But I just wanted to make--

          Would you kill somebody if they went after your little girl?

          Yeah. That's heavy.

          You'd kill 'em.

          Wouldn't you?

          I'd want to kill them. If someone went after Elly? I'd want to kill them. I'd want to do all sorts of things to them. But you see, Vic, do you think it's honestly right to shoot somebody? I mean is that what...

          If it's you or them, or...

          Is that justice, though?

          There is no justice in the city.

          There is no justice in the city?

          Not in the whole criminal justice system for black people. There is no justice.

          So you honestly believe there is no justice for black people?

          There's not, you know what I'm saying. I don't think there is. I just want to say thanks for taking my call. I'm just trying to make a point because I know you've got a mostly white audience.

          We are trying to understand today. Because it--you know, it breaks my heart, it really does, as a mother and a grandmother to think that you have to carry a gun to protect your child or protect yourself. Now I guess my next question is, can't you get out of that environment or is that the way--

          You ask the easiest question to ask, but would you let me come stay in Eden Prairie with you or wherever--

          I don't live in Eden Prairie... You want to have dinner?


          Wait, wait, wait, wait. Hey, Vic, don't challenge me without--you want to have dinner tonight?

          No, but I'm saying in that general, not you probably, but most of the population--

          Come on, Vic, you want to have dinner tonight?

          First of all--

          You want to come to my home?

          No, no, you are getting off the subject.

          No, no, no, no. You are getting off--wait, wait, wait. You just said that you wouldn't want me in your home or you wouldn't want me living with you and you just cast it aside and I've come just to a stop in this conversation. If I were to say to you I'd like to get to know you and I am fine introducing you to my family and having you come over, including--you've got a daughter who is a year old? You want to get her together with my granddaughter?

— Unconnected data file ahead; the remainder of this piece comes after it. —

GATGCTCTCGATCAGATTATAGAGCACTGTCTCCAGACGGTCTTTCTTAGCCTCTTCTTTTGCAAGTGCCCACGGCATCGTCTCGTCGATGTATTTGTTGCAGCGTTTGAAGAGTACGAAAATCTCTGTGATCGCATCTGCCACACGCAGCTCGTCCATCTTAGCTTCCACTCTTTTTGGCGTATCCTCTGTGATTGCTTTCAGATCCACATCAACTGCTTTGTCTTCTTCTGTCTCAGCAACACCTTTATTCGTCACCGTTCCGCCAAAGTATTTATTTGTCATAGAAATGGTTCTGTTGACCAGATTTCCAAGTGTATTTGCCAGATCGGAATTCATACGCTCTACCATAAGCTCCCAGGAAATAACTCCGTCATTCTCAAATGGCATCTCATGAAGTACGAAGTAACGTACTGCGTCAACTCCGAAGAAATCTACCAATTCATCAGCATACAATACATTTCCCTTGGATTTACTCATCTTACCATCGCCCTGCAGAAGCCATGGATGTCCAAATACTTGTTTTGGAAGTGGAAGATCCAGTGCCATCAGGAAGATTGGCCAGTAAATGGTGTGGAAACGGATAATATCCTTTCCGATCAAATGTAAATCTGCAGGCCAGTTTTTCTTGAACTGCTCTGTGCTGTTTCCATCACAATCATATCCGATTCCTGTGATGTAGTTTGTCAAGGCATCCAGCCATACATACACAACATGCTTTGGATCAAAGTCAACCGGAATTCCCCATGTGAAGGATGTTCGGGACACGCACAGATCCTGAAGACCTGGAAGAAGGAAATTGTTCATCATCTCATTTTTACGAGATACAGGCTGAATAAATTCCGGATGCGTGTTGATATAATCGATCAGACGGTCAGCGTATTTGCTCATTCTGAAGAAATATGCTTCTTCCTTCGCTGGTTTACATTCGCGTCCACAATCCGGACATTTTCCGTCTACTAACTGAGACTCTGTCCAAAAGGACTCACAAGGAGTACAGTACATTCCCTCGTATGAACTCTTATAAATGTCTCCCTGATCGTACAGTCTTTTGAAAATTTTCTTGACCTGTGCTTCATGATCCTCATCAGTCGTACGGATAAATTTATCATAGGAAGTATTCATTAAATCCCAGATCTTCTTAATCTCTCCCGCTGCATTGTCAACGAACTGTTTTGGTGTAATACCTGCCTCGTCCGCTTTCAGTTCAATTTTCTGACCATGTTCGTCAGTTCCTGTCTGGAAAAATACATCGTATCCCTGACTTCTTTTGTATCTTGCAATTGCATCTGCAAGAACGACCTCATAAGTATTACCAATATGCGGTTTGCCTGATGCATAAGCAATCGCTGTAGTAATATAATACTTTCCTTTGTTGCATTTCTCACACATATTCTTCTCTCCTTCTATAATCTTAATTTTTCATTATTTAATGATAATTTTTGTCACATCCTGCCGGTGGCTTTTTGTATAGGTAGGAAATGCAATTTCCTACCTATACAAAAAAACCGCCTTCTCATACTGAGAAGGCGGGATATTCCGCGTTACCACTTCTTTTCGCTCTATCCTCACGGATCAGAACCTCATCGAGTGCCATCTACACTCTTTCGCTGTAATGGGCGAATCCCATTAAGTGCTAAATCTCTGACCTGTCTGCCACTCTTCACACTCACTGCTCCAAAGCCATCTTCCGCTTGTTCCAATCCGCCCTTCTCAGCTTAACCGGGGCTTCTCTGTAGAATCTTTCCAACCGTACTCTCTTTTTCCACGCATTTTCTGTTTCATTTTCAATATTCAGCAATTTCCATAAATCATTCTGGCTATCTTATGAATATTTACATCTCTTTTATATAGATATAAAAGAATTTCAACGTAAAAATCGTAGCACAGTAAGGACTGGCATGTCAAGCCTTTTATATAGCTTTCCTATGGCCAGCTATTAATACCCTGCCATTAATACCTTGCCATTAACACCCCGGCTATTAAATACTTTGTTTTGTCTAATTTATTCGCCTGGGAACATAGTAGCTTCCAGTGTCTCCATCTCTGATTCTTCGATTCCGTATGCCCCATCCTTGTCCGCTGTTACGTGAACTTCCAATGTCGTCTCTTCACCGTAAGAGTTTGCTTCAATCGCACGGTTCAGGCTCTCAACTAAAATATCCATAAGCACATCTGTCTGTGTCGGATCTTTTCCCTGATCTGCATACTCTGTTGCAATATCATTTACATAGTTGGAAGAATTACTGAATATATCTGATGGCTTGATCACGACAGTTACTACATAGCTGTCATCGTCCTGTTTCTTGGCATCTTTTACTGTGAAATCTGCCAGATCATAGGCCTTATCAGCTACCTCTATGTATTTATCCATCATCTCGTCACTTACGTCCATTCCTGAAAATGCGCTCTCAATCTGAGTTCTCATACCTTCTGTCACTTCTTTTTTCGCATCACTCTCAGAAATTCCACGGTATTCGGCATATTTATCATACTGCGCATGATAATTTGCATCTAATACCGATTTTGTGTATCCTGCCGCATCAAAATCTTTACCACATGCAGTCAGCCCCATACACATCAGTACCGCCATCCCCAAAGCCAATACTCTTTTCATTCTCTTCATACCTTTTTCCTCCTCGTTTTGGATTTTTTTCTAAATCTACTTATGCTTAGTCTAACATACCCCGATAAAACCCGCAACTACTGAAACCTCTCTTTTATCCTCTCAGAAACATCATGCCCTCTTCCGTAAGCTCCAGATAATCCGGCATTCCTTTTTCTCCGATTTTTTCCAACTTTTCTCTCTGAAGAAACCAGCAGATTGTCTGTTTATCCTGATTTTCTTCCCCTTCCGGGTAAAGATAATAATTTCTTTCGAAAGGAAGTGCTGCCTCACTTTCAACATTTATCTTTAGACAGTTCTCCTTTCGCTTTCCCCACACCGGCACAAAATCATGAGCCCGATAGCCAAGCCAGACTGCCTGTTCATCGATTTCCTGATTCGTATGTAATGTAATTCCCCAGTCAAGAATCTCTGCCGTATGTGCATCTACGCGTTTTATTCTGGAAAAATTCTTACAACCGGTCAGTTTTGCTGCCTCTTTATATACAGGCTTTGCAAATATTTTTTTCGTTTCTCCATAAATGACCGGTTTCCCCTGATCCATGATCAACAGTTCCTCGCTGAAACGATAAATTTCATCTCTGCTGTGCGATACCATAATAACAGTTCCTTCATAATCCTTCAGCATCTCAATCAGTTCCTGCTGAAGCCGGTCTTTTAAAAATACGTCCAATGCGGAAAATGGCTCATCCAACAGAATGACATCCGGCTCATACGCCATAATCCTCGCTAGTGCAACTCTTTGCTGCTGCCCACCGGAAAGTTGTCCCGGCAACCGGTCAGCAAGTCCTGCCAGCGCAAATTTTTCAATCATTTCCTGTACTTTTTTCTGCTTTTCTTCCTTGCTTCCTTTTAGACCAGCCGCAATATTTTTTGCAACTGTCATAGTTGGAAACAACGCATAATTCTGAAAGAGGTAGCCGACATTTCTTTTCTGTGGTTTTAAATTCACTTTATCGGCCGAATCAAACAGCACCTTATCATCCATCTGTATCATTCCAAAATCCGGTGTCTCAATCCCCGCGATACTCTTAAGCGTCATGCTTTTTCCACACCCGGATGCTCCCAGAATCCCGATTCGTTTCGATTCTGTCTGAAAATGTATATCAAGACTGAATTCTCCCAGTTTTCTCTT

Hey, can we talk about what--I just want to make a point.

          But Vic, I'm trying to make a point too. I'm trying to make a point that things are not necessarily out there the way you see them.

          But it is. That's the way I grew up you know.

          But because it's the way you grew up, it doesn't have to stay that way. You don't have to live a life with guns. If you are a kid that wants to get out and go to work and it sounds like you are traveling a long way, get out of your neighborhood, you don't have to stay there.... What if I were to help you go to college? Are you smart enough to go to college?

          I'm very intelligent.

          Well, are we going to get together?

          No, but--

          Wait, wait, Vic, are we going to get together? Because let me tell you, for an old white broad, I've got good contacts. I could probably, if you are a smart kid, get you into school.

          Well, I'm trying to finish getting my--

          Do you want to go to school? Vic, do you want to go to school?

          Yeah, I want to go to school.

          Do you want to change your life?

          Yeah. My life has changed a lot. I used to stay in Chicago and it used to be way worse than this and I used to be gang-bangin.' I'm taking one step at a time.

          Why did you come here, Vic?

          Because there's too much competition in Chicago.

          Wait, there was too much competition for drugs? Too much competition on the streets?

          For everything. Drugs, jobs, everything. Everybody got their own reasons.

          So how did you hear about Minneapolis?

          Friends come up here and tell you that it's all good, you know. I mean, up here, that is what the problem is. Nobody don't know each other, that's why they're killing each other. Because like you got to grow up with people, if you grow up with people you aren't going to be in a hurry to shoot them or whatever if you know them. But this is like no mans land in Minneapolis. Nobody don't know nobody.  

          So you've got to carry a gun, Vic?

          I told you, I don't carry a gun with me. Just when I'm going to a place that I know is a hot spot. But I just wanted--

          Vic, I'm going to tell you something and you can just toss it aside and do whatever you want. You know how to reach me. And I'd be more than happy to have you come to my home and I'd be more than happy to meet you and I'd be more than happy to sit down and see what I could do about school. The only thing that I would ask is that you not have a gun when you come into my home.